Category Archives: How To

New Arabic Verification Resource

I am excited to share that my paper on citizen media research and verification has been translated into Arabic. The paper, originally published 2016, provides an analytic framework to review and verify citizen media such as YouTube videos. My goal was to develop a framework that can be used independently of the rapidly developing tools used for digital verification.

I specifically wrote this piece for human rights practitioners, as I feel there are insufficient resources available for our field. Thanks to this new translation by our friends from Meedan, I am hopeful to also reach geographically diverse audience.

 

In the Firing Line: How Amnesty’s Digital Verification Corps changed official narratives through open source investigation

On April 14th 2017, a shooting occurred at the Manus Island Detention Centre in Papua New Guinea, where over 800 refugees and asylum seeker are detained by the Australian government. There were media reports that shots had been fired into the Centre — endangering the lives of those detained there. Manus Province police commissioner David Yapu didn’t agree. “The soldiers fired several gunshots on the air causing great fear and threats to the local and international community serving at the centre” he said, in the immediate aftermath of a shooting.

Amnesty International decided to conduct research that is presented in a report — In The Firing Line: Shooting at Australia’s Refugee Centre on Manus Island in Papua New Guinea — published on May 15th. After it was published, Commissioner Yapu changed his position. “Some of the shots were fired through the compound and some of the bullets penetrated through the walls”, he conceded the same day. Continue reading In the Firing Line: How Amnesty’s Digital Verification Corps changed official narratives through open source investigation

New York Times open source investigation into Khan Sheikhoun chemical weapons attack

The New York Times recently conducted a detailed investigation into the Khan Sheikhoun chemical weapons attack in Syria, and they presented their findings in the video below.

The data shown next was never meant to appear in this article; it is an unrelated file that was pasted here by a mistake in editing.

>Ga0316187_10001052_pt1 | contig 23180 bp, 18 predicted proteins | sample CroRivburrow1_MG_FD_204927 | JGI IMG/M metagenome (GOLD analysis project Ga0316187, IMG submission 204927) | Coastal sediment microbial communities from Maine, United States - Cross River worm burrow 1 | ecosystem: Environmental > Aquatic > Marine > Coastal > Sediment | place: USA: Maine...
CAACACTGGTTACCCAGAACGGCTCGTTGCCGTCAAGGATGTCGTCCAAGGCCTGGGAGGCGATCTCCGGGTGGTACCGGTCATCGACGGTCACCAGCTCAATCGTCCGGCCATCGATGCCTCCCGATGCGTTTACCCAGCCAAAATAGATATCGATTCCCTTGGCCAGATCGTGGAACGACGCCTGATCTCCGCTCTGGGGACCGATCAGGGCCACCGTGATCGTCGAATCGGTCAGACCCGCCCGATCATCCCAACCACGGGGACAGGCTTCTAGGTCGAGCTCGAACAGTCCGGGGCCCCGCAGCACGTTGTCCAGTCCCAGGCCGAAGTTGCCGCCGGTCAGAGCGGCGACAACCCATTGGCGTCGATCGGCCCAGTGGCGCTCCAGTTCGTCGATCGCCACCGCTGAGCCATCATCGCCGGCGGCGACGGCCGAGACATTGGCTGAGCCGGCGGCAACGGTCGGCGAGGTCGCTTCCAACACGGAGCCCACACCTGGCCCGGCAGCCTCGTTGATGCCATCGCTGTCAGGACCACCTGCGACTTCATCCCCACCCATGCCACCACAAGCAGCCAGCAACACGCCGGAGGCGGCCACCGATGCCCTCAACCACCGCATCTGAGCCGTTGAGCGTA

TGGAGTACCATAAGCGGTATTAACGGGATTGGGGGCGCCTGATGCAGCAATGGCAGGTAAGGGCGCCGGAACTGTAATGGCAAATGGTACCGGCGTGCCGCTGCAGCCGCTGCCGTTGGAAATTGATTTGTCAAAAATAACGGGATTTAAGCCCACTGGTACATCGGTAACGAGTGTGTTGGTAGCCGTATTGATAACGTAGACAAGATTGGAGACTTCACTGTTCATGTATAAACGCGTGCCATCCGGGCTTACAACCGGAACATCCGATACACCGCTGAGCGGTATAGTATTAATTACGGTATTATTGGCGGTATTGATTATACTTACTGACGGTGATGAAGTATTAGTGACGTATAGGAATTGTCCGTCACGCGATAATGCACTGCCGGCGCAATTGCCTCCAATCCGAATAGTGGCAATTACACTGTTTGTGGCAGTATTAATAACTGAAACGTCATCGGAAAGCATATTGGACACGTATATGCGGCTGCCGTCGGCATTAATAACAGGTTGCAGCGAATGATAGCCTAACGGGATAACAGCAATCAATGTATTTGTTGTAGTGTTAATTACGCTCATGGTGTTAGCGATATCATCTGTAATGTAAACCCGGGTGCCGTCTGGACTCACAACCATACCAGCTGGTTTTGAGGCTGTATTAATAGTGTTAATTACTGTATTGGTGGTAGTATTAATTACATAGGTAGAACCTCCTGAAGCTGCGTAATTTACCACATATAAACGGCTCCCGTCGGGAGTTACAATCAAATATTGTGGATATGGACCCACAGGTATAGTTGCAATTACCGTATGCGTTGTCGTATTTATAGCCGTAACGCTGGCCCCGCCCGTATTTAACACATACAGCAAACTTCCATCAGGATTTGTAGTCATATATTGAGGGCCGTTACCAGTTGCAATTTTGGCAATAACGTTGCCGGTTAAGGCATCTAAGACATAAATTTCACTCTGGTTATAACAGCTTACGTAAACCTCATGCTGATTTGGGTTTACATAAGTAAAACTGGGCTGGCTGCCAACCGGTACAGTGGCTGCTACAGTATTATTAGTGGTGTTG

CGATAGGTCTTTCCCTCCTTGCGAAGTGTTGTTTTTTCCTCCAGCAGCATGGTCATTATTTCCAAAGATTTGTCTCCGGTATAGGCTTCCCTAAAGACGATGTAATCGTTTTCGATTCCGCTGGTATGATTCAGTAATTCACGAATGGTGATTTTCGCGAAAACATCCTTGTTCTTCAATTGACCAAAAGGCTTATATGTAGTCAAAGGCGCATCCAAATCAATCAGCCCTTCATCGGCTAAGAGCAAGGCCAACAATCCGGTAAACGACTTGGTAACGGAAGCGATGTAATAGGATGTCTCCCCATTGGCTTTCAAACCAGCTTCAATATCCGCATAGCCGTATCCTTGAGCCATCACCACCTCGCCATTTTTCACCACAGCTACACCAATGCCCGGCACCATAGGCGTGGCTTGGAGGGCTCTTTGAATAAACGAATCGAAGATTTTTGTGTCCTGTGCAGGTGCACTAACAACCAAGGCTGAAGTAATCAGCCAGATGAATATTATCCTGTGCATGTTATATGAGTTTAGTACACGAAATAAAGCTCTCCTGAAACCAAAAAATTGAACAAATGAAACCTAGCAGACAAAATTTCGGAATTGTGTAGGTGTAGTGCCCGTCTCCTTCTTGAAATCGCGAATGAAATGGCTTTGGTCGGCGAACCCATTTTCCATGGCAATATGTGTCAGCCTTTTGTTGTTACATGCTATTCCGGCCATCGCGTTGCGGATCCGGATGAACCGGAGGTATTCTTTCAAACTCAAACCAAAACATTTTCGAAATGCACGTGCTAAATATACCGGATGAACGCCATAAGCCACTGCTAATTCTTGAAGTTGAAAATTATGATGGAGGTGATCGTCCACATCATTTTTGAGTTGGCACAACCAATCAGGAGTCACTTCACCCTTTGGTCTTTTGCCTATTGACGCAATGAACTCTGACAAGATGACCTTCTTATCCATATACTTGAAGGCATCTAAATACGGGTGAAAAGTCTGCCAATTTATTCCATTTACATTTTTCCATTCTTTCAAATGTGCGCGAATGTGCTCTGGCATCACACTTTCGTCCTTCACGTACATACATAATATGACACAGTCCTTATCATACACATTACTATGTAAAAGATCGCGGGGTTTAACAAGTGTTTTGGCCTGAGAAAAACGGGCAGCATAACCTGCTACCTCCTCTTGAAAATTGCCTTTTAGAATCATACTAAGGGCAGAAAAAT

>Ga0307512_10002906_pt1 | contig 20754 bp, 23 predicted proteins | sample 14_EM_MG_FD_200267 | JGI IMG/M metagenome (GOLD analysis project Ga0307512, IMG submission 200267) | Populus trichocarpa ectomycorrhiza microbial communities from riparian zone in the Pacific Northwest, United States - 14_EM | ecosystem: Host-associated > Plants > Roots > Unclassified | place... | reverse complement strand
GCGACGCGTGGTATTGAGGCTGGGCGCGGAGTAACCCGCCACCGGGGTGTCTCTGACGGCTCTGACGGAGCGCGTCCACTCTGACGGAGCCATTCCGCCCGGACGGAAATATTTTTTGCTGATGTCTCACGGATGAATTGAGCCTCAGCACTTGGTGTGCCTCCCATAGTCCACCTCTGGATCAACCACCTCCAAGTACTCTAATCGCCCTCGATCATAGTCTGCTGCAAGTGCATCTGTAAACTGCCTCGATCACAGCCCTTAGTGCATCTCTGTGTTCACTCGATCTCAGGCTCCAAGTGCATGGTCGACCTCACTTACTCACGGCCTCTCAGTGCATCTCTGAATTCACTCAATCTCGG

Most importantly for researchers interested in open source investigations, Malachy Browne, who led the project, provided detailed insights into how they investigated the incident using open source and geospatial analysis. Continue reading New York Times open source investigation into Khan Sheikhoun chemical weapons attack

Analysis of Sinai killing videos

A shocking video emerged at the end of last week, showing members of the Egyptian military apparently extrajudicially executing unarmed men. Both Amnesty International and Human Rights Watch analysed the YouTube video and other open source information.

Information gathered by Amnesty International confirms that members of Egyptian military are responsible for at least seven unlawful killings, including shooting dead at point blank range an unarmed man and a 17-year-old child.  Continue reading Analysis of Sinai killing videos

Dissecting a US Airstrike in Syria

Cross-posted with Lemming Cliff

Amid the grey dust and twisted metal, the young girl discovered beneath the rubble of a destroyed building in Kafr Deryan, a small town 40km west of Aleppo, is barely visible. If you look closely enough, for a split second you can see her ponytail and hair tie before they disappear beneath the debris once more.

These images are among the strongest pieces of evidence pointing to civilian injuries and deaths that night as a result of a US-led Coalition strike that took place in the early hours of September 23, 2014. I was able to spot the girl at 1:46 of this video by repeatedly watching the video in slow motion.

The incident, which happened during the first night of US-led strikes in Syria, was captured by multiple cameras and shared on social media. Continue reading Dissecting a US Airstrike in Syria

DatNav: Researching Human Rights in the Digital Age

From online videos of war crimes, to satellite images of rights violations in areas as reclusive as North Korea, to eyewitness accounts disseminated on social media, we have access to more relevant data today than ever before.

These new data streams open up new opportunities for human rights documentation, and have a profound impact on how we conduct research at Amnesty International. For example, we recently used cell-phone video footage and satellite images to uncover a likely mass grave in Burundi. Due to lack of physical access, our work on Syria also relies heavily on content shared through social media and satellite image analysis. Continue reading DatNav: Researching Human Rights in the Digital Age